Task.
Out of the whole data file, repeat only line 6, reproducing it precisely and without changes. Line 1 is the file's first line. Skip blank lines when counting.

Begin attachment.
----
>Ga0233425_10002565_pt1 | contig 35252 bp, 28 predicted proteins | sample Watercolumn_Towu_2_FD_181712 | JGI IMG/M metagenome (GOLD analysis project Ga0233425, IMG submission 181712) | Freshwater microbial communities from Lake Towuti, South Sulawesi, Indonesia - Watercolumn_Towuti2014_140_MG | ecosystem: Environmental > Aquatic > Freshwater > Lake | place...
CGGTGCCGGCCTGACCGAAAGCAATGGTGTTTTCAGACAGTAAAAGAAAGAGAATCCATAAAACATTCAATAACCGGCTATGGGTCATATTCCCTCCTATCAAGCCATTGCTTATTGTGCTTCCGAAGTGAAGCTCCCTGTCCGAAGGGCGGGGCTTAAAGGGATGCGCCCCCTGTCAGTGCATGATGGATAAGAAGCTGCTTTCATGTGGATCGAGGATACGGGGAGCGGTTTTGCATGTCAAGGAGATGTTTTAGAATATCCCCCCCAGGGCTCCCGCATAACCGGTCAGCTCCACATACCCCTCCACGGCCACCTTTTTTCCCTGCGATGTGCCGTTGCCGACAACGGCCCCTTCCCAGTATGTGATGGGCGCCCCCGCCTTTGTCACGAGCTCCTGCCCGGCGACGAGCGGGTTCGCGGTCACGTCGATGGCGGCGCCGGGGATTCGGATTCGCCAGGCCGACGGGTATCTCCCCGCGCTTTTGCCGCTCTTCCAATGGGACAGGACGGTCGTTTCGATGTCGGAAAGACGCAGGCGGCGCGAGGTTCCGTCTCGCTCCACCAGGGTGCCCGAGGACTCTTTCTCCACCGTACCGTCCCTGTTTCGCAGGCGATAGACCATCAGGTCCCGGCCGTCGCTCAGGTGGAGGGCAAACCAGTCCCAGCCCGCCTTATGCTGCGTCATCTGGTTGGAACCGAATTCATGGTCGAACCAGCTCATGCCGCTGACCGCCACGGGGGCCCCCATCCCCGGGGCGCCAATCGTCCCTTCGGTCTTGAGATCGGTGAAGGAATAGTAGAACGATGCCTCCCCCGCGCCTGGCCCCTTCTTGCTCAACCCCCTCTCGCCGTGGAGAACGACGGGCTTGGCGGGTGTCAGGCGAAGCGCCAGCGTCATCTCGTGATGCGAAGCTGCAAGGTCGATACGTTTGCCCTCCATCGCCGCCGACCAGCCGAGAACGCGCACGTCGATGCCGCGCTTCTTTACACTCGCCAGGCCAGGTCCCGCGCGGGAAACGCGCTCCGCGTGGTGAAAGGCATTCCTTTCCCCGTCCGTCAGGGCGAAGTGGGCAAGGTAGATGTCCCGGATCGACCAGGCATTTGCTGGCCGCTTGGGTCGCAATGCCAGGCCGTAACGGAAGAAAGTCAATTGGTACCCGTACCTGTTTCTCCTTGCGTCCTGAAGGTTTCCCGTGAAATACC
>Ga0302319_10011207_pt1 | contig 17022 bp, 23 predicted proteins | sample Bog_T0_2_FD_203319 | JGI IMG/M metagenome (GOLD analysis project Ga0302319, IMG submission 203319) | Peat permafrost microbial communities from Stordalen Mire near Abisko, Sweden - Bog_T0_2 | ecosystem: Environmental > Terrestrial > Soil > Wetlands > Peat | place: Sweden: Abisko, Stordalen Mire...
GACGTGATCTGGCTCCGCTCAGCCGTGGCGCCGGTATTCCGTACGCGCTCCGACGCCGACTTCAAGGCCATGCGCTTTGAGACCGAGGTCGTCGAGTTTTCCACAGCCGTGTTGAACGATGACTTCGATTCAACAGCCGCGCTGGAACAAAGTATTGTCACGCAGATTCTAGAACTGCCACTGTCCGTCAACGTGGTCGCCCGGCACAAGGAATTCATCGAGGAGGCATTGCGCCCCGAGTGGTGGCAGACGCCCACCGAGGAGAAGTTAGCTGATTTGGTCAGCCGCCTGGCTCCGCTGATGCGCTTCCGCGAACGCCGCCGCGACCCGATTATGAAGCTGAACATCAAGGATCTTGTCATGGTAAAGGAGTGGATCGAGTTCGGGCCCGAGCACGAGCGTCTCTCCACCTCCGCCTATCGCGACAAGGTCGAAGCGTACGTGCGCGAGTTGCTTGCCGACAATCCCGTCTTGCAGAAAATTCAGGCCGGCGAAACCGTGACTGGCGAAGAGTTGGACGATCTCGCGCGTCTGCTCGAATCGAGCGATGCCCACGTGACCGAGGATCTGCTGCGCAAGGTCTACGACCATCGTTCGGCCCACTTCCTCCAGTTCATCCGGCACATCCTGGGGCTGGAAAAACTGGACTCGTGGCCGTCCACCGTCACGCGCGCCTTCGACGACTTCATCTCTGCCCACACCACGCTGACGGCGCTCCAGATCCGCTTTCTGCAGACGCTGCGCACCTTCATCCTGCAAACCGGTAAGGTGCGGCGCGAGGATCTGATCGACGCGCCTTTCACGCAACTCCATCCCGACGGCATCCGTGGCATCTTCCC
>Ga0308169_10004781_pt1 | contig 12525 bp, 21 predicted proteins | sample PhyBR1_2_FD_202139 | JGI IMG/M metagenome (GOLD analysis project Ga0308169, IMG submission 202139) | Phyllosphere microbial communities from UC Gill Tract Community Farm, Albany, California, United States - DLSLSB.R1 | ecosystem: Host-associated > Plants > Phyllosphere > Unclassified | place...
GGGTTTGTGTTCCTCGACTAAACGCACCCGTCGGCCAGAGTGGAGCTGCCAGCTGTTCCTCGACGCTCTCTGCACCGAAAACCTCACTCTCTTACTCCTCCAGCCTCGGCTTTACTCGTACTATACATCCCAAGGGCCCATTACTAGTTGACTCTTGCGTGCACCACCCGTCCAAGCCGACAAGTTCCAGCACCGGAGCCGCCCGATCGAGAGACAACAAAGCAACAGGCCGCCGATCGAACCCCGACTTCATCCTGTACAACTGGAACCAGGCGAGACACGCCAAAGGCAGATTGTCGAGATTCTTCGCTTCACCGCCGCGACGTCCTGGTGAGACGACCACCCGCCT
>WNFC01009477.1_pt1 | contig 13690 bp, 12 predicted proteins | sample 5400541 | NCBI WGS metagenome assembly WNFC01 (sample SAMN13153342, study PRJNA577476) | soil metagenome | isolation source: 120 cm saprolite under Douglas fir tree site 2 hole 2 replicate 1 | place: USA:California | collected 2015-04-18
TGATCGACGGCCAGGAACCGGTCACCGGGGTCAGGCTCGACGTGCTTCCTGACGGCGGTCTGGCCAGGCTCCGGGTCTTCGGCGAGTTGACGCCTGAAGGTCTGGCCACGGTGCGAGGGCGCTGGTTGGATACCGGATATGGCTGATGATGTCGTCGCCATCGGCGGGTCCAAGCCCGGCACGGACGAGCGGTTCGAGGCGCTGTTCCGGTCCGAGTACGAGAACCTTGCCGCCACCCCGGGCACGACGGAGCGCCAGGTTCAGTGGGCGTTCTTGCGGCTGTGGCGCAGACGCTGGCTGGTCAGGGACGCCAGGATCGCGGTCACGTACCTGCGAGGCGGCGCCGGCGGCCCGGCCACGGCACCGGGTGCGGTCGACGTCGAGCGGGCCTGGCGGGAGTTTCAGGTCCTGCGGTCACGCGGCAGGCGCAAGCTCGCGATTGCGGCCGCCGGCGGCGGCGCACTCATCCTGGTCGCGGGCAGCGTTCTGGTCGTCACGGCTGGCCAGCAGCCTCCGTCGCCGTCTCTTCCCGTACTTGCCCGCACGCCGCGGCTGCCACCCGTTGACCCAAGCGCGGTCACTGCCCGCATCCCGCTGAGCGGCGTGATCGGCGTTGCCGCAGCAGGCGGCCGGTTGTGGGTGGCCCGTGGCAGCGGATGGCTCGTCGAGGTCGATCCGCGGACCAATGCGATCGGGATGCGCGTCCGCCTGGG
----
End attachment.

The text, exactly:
GGGTTTGTGTTCCTCGACTAAACGCACCCGTCGGCCAGAGTGGAGCTGCCAGCTGTTCCTCGACGCTCTCTGCACCGAAAACCTCACTCTCTTACTCCTCCAGCCTCGGCTTTACTCGTACTATACATCCCAAGGGCCCATTACTAGTTGACTCTTGCGTGCACCACCCGTCCAAGCCGACAAGTTCCAGCACCGGAGCCGCCCGATCGAGAGACAACAAAGCAACAGGCCGCCGATCGAACCCCGACTTCATCCTGTACAACTGGAACCAGGCGAGACACGCCAAAGGCAGATTGTCGAGATTCTTCGCTTCACCGCCGCGACGTCCTGGTGAGACGACCACCCGCCT